It’s just a tiny part of the ‘Erasmus for all’ package, but it has stirred up emotional debate, mainly among students’ associations: the loan guarantee scheme.
The scheme is a financial instrument enabling students to take their Masters’ degree in another European country. In the proposal, the EU would provide a partial guarantee to banks which in turn offer loans to Masters’ students against certain favourable conditions.
The European Commission is the main proponent of the proposal, because of its potential of leveraging the Erasmus funds. Some student organization, like NWS for example, are in favour. ESU however is fiercely against.
Maximum 2 per cent?
Last week’s meeting of ambassadors of the EU member states (COREPER) showed little zeal for the idea of giving students loans instead of grants. However, the idea of a pilot scheme is still on the table.
A Brussels’ insider says that the ambassadors informally agreed on allocating maximum 2 per cent of the ‘Erasmus for all’-budget to the loan guarantee scheme.
This would open up new discussions as at least 4 per cent of the total budget is needed for the scheme to operate properly.
No experiments please
Lars Vos, Education Attaché at the Dutch Permanent Representation to the EU reports that many EU countries don’t want to spend Erasmus grant funding for the newly created loan scheme. “It is a new instrument that has not yet proven its worth. In times of austerity you don’t want to experiment too much.”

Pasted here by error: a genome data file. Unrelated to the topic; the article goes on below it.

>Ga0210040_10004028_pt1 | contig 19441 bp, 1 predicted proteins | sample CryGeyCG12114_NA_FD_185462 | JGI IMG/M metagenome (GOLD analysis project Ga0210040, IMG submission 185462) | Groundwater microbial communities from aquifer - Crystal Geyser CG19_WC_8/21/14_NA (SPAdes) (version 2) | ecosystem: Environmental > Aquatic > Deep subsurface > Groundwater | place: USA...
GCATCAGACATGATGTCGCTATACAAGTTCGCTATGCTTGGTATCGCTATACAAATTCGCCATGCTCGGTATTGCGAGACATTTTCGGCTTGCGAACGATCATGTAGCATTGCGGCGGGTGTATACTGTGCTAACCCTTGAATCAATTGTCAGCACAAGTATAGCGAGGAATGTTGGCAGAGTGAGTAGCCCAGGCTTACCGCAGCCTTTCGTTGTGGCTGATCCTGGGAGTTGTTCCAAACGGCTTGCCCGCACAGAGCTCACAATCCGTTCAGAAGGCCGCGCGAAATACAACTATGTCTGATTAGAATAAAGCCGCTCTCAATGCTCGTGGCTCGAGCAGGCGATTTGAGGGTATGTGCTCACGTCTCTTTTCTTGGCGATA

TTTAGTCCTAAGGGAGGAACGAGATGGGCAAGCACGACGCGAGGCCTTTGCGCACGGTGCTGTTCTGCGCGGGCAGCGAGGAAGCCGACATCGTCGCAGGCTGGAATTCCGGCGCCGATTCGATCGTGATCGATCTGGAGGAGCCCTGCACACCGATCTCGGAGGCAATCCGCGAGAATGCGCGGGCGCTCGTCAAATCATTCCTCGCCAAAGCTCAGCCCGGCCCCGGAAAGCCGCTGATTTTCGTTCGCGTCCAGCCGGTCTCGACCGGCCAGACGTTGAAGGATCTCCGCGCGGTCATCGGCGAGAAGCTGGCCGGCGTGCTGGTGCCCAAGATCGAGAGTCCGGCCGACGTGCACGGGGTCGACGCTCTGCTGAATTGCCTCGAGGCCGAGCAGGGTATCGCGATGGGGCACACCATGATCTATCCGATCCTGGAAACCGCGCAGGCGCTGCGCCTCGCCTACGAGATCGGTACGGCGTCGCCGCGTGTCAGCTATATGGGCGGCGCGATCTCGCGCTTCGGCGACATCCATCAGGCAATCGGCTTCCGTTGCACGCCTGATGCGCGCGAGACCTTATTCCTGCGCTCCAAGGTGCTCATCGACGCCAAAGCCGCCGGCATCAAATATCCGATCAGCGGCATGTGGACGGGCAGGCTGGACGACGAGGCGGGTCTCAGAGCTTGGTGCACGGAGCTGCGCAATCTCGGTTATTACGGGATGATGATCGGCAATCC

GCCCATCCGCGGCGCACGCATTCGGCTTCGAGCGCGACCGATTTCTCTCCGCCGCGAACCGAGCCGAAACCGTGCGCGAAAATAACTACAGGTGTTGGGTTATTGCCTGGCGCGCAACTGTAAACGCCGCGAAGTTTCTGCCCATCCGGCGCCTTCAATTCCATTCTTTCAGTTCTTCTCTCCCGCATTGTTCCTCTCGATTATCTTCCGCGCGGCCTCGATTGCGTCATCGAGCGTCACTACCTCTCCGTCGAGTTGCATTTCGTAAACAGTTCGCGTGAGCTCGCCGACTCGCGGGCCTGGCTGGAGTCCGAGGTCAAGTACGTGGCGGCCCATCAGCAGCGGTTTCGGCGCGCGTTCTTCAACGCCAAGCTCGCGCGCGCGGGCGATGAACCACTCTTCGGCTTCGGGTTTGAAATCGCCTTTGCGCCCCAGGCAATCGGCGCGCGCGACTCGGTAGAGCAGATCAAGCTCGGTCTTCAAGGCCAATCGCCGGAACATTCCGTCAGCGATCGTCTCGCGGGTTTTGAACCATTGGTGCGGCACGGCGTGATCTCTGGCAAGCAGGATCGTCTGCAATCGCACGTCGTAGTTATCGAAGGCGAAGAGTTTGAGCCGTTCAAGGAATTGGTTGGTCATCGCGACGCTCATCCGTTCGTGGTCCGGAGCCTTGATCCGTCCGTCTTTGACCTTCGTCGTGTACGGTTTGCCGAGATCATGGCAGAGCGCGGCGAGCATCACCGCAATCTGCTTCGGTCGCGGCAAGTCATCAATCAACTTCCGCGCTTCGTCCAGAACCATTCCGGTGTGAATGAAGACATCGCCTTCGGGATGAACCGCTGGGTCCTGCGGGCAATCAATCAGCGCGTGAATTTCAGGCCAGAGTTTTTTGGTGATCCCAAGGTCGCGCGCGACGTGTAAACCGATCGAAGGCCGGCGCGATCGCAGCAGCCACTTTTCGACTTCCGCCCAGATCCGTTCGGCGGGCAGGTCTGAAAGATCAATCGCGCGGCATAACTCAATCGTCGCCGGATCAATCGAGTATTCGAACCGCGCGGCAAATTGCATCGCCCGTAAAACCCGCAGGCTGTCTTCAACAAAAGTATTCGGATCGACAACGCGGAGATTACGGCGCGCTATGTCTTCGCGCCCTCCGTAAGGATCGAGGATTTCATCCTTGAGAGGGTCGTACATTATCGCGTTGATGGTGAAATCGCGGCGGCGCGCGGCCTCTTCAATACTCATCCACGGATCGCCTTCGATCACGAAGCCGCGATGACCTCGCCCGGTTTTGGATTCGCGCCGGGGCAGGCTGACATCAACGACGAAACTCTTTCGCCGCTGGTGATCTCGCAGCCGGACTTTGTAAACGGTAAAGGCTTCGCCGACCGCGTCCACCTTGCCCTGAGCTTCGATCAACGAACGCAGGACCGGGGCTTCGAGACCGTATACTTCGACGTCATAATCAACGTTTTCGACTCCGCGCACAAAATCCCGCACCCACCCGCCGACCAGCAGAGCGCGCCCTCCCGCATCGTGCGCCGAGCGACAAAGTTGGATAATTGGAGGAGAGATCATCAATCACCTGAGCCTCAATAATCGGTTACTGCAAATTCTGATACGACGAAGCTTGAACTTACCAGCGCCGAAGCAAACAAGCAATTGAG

The position of The Netherlands is that degree mobility is important and that a new European loan guarantee scheme could foster this.
“By using this innovative financial instrument, you can allot more money to student mobility. About 6 times as much as when you would use the money as grants”, says Vos.
Brain drain confirmed
The Dutch Ministry of Education had KPMG look into the effects of an Erasmus ‘loan guarantee scheme’. The KPMG-report states that the Erasmus loan scheme has little additional value for Dutch students. However, it could be interesting for students from elsewhere in the EU who currently don’t have a system of portable loans or grants.
Furthermore the consultants say that financial institutions show little interest in offering the loans to foreign students, as they fear their debtors might be difficult to trace after they have returned to their country of origin.
In all, the authors of the report doubt the feasibility of the Erasmus loan guarantee scheme. They also mantion the danger of a ‘brain drain’: the students from poorer countries will have to remain in relatively richer countries in order to be able to pay back their loans.